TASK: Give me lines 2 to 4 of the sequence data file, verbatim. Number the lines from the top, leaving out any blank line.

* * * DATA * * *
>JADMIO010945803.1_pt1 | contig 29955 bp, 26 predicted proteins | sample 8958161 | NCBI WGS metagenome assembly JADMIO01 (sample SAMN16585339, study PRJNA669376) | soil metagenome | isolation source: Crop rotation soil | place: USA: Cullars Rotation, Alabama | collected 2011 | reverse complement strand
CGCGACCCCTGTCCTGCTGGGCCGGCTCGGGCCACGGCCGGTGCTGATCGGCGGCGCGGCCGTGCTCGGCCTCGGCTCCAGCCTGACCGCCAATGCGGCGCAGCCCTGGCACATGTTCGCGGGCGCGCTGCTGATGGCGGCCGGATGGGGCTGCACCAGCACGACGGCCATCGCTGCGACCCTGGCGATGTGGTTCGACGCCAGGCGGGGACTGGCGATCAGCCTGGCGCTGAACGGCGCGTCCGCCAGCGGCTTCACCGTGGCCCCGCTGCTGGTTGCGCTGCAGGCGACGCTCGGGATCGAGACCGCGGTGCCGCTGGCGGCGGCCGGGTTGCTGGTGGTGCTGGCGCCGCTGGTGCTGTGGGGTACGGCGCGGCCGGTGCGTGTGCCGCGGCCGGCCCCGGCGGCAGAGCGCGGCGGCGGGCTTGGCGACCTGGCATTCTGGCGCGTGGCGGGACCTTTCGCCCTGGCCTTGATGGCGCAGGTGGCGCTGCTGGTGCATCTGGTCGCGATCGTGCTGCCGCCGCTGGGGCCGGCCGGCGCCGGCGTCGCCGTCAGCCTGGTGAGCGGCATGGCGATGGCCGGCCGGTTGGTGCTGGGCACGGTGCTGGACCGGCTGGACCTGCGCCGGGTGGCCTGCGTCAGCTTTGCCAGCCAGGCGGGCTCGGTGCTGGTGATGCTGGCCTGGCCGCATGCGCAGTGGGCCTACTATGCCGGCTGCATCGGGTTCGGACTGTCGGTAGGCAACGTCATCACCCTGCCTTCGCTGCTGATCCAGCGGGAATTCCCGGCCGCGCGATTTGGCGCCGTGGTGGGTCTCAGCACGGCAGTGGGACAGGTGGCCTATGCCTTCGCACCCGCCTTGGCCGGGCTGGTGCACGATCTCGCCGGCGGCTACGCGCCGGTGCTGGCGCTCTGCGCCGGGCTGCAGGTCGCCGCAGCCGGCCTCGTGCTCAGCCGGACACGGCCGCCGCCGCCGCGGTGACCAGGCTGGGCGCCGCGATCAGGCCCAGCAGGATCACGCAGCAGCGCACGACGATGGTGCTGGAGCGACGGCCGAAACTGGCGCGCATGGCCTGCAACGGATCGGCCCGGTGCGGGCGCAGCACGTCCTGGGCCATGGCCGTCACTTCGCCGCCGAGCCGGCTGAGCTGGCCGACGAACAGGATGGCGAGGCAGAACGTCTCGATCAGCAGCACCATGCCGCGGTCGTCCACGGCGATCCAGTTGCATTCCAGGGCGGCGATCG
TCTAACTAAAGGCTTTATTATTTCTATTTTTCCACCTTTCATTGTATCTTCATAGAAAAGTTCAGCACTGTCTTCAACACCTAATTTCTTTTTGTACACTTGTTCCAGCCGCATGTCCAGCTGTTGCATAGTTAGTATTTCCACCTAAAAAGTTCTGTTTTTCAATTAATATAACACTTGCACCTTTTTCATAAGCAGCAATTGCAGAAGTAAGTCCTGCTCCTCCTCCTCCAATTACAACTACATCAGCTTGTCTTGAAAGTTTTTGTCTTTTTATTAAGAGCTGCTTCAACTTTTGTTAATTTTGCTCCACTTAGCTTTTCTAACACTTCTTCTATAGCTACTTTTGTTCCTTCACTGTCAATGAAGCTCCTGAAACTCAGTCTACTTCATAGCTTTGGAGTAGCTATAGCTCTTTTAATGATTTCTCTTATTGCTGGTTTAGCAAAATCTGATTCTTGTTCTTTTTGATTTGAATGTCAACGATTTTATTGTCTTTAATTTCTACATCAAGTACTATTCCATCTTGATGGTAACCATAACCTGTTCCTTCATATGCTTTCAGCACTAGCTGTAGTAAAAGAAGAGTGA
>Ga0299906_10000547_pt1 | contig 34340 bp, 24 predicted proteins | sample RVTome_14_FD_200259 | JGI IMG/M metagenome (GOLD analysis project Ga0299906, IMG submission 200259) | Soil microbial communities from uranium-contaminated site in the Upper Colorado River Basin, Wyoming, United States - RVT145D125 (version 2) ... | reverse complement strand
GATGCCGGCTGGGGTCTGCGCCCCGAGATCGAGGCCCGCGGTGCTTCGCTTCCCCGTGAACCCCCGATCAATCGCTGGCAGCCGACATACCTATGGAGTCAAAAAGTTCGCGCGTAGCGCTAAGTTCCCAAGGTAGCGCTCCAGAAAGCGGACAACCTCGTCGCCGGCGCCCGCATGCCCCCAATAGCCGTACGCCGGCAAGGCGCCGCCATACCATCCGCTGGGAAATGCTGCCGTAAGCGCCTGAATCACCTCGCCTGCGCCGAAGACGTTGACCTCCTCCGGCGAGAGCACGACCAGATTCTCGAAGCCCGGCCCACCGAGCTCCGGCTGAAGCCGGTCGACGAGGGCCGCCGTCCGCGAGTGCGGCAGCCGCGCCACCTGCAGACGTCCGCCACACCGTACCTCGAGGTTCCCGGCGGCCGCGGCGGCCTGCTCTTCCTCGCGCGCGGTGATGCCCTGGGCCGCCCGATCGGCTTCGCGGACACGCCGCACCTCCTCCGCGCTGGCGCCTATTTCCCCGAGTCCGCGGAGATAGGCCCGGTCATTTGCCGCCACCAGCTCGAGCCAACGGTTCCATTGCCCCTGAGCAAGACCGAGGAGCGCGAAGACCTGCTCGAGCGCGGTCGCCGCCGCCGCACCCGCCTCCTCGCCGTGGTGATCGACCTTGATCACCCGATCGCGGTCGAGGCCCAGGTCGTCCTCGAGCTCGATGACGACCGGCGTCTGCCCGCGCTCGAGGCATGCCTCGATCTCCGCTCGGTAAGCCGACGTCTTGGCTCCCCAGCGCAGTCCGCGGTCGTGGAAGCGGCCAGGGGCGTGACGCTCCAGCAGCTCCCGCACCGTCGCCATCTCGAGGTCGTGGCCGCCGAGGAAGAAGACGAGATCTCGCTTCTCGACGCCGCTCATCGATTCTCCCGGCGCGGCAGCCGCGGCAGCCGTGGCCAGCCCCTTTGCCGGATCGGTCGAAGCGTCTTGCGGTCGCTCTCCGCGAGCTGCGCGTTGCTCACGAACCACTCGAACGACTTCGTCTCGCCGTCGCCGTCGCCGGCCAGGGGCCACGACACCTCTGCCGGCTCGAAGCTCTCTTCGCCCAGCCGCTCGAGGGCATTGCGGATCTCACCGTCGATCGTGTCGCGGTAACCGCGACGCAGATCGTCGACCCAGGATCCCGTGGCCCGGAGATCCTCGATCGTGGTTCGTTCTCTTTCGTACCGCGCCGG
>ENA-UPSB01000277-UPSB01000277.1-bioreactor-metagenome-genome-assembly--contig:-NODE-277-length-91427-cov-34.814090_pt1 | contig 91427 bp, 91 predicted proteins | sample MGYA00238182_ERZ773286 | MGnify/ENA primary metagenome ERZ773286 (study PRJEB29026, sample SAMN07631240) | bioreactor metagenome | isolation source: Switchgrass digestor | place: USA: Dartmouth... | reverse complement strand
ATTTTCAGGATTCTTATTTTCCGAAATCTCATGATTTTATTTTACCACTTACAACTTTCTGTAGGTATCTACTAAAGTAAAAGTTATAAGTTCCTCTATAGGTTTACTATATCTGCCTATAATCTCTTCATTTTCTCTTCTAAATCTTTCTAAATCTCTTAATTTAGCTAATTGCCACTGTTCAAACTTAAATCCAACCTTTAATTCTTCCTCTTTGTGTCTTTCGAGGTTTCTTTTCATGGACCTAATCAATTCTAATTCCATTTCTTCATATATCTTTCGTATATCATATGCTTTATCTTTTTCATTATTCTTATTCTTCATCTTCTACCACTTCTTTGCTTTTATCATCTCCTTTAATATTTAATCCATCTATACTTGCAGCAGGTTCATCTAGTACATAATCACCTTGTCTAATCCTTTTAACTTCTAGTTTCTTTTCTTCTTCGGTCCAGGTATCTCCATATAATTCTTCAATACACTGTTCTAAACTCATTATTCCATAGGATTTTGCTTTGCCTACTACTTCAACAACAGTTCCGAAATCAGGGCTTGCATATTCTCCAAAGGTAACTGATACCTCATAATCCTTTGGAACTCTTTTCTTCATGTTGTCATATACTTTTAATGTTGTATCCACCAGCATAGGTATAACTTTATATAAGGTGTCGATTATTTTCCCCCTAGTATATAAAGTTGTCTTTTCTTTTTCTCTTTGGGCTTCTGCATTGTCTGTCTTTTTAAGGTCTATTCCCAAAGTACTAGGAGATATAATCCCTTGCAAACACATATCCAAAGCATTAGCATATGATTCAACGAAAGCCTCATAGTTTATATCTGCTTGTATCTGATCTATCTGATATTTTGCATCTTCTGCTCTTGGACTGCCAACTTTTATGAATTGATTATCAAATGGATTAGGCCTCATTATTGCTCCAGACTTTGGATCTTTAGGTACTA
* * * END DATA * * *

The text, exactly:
CGCGACCCCTGTCCTGCTGGGCCGGCTCGGGCCACGGCCGGTGCTGATCGGCGGCGCGGCCGTGCTCGGCCTCGGCTCCAGCCTGACCGCCAATGCGGCGCAGCCCTGGCACATGTTCGCGGGCGCGCTGCTGATGGCGGCCGGATGGGGCTGCACCAGCACGACGGCCATCGCTGCGACCCTGGCGATGTGGTTCGACGCCAGGCGGGGACTGGCGATCAGCCTGGCGCTGAACGGCGCGTCCGCCAGCGGCTTCACCGTGGCCCCGCTGCTGGTTGCGCTGCAGGCGACGCTCGGGATCGAGACCGCGGTGCCGCTGGCGGCGGCCGGGTTGCTGGTGGTGCTGGCGCCGCTGGTGCTGTGGGGTACGGCGCGGCCGGTGCGTGTGCCGCGGCCGGCCCCGGCGGCAGAGCGCGGCGGCGGGCTTGGCGACCTGGCATTCTGGCGCGTGGCGGGACCTTTCGCCCTGGCCTTGATGGCGCAGGTGGCGCTGCTGGTGCATCTGGTCGCGATCGTGCTGCCGCCGCTGGGGCCGGCCGGCGCCGGCGTCGCCGTCAGCCTGGTGAGCGGCATGGCGATGGCCGGCCGGTTGGTGCTGGGCACGGTGCTGGACCGGCTGGACCTGCGCCGGGTGGCCTGCGTCAGCTTTGCCAGCCAGGCGGGCTCGGTGCTGGTGATGCTGGCCTGGCCGCATGCGCAGTGGGCCTACTATGCCGGCTGCATCGGGTTCGGACTGTCGGTAGGCAACGTCATCACCCTGCCTTCGCTGCTGATCCAGCGGGAATTCCCGGCCGCGCGATTTGGCGCCGTGGTGGGTCTCAGCACGGCAGTGGGACAGGTGGCCTATGCCTTCGCACCCGCCTTGGCCGGGCTGGTGCACGATCTCGCCGGCGGCTACGCGCCGGTGCTGGCGCTCTGCGCCGGGCTGCAGGTCGCCGCAGCCGGCCTCGTGCTCAGCCGGACACGGCCGCCGCCGCCGCGGTGACCAGGCTGGGCGCCGCGATCAGGCCCAGCAGGATCACGCAGCAGCGCACGACGATGGTGCTGGAGCGACGGCCGAAACTGGCGCGCATGGCCTGCAACGGATCGGCCCGGTGCGGGCGCAGCACGTCCTGGGCCATGGCCGTCACTTCGCCGCCGAGCCGGCTGAGCTGGCCGACGAACAGGATGGCGAGGCAGAACGTCTCGATCAGCAGCACCATGCCGCGGTCGTCCACGGCGATCCAGTTGCATTCCAGGGCGGCGATCG
TCTAACTAAAGGCTTTATTATTTCTATTTTTCCACCTTTCATTGTATCTTCATAGAAAAGTTCAGCACTGTCTTCAACACCTAATTTCTTTTTGTACACTTGTTCCAGCCGCATGTCCAGCTGTTGCATAGTTAGTATTTCCACCTAAAAAGTTCTGTTTTTCAATTAATATAACACTTGCACCTTTTTCATAAGCAGCAATTGCAGAAGTAAGTCCTGCTCCTCCTCCTCCAATTACAACTACATCAGCTTGTCTTGAAAGTTTTTGTCTTTTTATTAAGAGCTGCTTCAACTTTTGTTAATTTTGCTCCACTTAGCTTTTCTAACACTTCTTCTATAGCTACTTTTGTTCCTTCACTGTCAATGAAGCTCCTGAAACTCAGTCTACTTCATAGCTTTGGAGTAGCTATAGCTCTTTTAATGATTTCTCTTATTGCTGGTTTAGCAAAATCTGATTCTTGTTCTTTTTGATTTGAATGTCAACGATTTTATTGTCTTTAATTTCTACATCAAGTACTATTCCATCTTGATGGTAACCATAACCTGTTCCTTCATATGCTTTCAGCACTAGCTGTAGTAAAAGAAGAGTGA
>Ga0299906_10000547_pt1 | contig 34340 bp, 24 predicted proteins | sample RVTome_14_FD_200259 | JGI IMG/M metagenome (GOLD analysis project Ga0299906, IMG submission 200259) | Soil microbial communities from uranium-contaminated site in the Upper Colorado River Basin, Wyoming, United States - RVT145D125 (version 2) ... | reverse complement strand